Ukraine's dollar yields jumped from 9.40% on November 25th to 10.38% on December 3rd (after trading at 6.86% in early-March). After ending October at 7.16%, Russian (ruble) yields jumped last week above 7.90%. After trading down to 8.20% in late-October, Turkey's 10-year sovereign yields last week returned to 9.60%. South Africa saw 10-year yields jump from October lows of 7.30% to above 8.10% last week. Almost across the board, EM yields have risen over recent weeks.

This quietly emerging "risk off" backdrop took an interesting turn last week in Europe. Curiously, French 10-year yields surged 29 bps to 2.44%, the highest level since September. French debt has been a speculator community darling. Perhaps there is a large yen "carry trade" component in the French bond market. Shorting German bunds to lever in higher-yielding French debt has definitely been a huge winning trade - although less so after spreads widened a notable 14 bps last week. Italian and Spanish debt have also been 2013 winners, although these gains were also under pressure last week. Friday's bond rally reduced what were mounting early-week losses in periphery European bond markets.

However, Friday's equities rally didn't make much headway on notable losses in European equities. Italian stocks were slammed for 4.7% last week, taking back about 30% of Borsa Italiana's 2013 gain (11.4%) in only five sessions. Spanish stocks' 4.4% drop cut year-to-date gains to 15.1%. The French CAC40 sank 3.9% (up 13.4% y-t-d), and Germany's DAX fell 2.5% (up 20.5%). It's worth noting that Financials led European stocks lower last week. And Friday from Bloomberg: "Corporate Bonds Suffer Biggest Weekly Loss Since June in Europe."

European Central Bank president Mario Draghi made an interesting comment during his post-meeting press conference: "If we are to do an operation similar to the LTRO ["long-term refinancing operations" - the ECB's preferred liquidity-bolstering measure] we want to be sure it's being used for the economy and that it's not going to be used to subsidize capital formation for the banking system through carry trades."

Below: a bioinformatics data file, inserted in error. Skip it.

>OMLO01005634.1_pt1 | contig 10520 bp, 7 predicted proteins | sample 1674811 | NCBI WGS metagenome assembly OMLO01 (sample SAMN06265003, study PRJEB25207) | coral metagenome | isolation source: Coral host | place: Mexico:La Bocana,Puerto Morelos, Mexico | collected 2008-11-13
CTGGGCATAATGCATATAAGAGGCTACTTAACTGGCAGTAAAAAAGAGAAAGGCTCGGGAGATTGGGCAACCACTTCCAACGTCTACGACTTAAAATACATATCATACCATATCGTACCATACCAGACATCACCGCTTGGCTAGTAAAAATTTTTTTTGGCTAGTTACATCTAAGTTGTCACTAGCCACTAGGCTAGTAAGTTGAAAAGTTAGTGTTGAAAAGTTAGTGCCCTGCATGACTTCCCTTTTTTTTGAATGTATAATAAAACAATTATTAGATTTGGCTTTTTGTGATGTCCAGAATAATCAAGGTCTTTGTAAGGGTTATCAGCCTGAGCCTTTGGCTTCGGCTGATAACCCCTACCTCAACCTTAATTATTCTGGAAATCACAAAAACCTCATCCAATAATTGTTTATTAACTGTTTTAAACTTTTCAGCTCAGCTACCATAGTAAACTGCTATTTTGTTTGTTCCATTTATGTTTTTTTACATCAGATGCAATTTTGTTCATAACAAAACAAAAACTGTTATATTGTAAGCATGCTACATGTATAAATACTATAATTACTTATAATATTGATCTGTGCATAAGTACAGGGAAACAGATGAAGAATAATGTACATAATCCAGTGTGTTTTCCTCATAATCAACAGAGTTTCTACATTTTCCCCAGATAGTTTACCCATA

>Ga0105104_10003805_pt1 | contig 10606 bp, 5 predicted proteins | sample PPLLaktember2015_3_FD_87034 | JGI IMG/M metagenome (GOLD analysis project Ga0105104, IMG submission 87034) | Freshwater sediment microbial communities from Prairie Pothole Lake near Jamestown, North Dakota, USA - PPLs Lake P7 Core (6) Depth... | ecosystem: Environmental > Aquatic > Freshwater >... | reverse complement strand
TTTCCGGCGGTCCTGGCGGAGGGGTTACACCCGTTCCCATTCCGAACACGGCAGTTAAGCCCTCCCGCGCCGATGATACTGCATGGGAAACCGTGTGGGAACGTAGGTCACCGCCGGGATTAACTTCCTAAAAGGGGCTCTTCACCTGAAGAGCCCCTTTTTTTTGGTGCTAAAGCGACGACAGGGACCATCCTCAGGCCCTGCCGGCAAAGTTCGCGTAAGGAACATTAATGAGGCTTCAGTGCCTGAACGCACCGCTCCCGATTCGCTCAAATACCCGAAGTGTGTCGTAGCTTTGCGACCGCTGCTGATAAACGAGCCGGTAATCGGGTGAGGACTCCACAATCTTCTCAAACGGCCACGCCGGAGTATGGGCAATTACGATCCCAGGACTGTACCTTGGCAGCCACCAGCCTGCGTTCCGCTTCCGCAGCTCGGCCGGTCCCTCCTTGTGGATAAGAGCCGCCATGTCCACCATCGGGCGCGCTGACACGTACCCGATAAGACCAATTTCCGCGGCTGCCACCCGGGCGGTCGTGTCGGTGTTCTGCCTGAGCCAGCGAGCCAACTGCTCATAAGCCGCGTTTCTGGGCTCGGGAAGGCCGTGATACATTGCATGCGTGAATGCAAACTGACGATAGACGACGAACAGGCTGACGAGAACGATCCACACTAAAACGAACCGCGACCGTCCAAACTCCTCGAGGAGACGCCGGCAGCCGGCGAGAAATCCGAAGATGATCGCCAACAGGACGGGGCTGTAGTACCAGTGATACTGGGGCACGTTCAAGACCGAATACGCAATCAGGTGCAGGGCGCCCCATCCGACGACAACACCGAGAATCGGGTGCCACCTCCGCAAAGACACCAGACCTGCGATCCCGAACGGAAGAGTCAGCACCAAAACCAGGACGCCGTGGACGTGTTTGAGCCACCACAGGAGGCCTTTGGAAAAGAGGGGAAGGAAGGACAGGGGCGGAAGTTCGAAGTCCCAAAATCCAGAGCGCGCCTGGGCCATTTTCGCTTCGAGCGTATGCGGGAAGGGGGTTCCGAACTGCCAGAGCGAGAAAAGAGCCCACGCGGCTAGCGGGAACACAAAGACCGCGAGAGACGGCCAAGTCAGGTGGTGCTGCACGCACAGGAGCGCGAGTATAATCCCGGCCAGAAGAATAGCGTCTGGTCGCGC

The "Draghi Plan" has proved a huge boon for speculators in periphery (particularly Greek, Portuguese, Italian and Spanish) bonds. Perhaps Draghi's comment last week suggests the ECB is increasingly concerned about mounting speculative excess. A downside of the ECB backstopping European debt has been the huge speculative inflows that have boosted the euro currency at the expense of struggling periphery economies. The ECB is now in a difficult spot. It would prefer a weaker currency, but dovish talk at this point only feeds a speculative Bubble.

Here at home, the Fed as well confronts dysfunctional speculative dynamics. QE has fueled a year-to-date 29.1% total return in the S&P 500, with the small cap Russell 2000 and the S&P400 Midcaps returning 34.8% and 30.0%. Yet Treasury and MBS yields have marched higher in the face of the Fed's trillion dollar bond market liquidity injection operation. In spite of the Fed and Bank of Japan's combined $160 billion (or so) of monthly liquidity injections, global yields for the most part have jumped higher.

Thus far, cracks in the "periphery" of the global bubble have only worked to bolster excess at the "core" - a destabilizing dynamic fueled by central bank liquidity injections, guarantees and backstops. The global leveraged speculating community has been right in the thick of this dynamic, as they flee underperforming markets to jump aboard inflating speculative bubbles. US equities and corporate debt, along with European stocks and bonds, reside today at the heart of increasingly unwieldy global bubble dynamics.

Friday's stronger-than-expected US non-farm payroll data add an exclamation point to what has been a batch of strong data. With surging stock prices, inflating home prices and about the loosest corporate credit conditions imaginable, it would be surprising if the economy weren't picking up some momentum. As such, our central bank is bringing new meaning to "behind the curve". The case for further delays in tapering gets only weaker by the week.

If the Fed doesn't begin articulating its tapering strategy on December 18, it surely will by January 29. This would suggest ongoing "risk off" for the troubled periphery - especially the "periphery of the periphery" of troubled emerging markets. And after the way equities responded to the Fed's retreat from September tapering, I expect Fed officials will be more hesitant to pamper a speculative marketplace next time around.

How will the global leveraged speculators game this? Play for further "how crazy do things get" speculative excess at the "core"? Push the melt-up dynamic in US equities for all it's worth - squeezing the shorts and hedgers at each and every opportunity? Or does the unfolding "risk off" dynamic continue to expand, as was the case for much of last week? Are we in the early stages of a problematic de-leveraging throughout global fixed income, a predicament exacerbated by ongoing bubbles in "core" equities and corporate debt?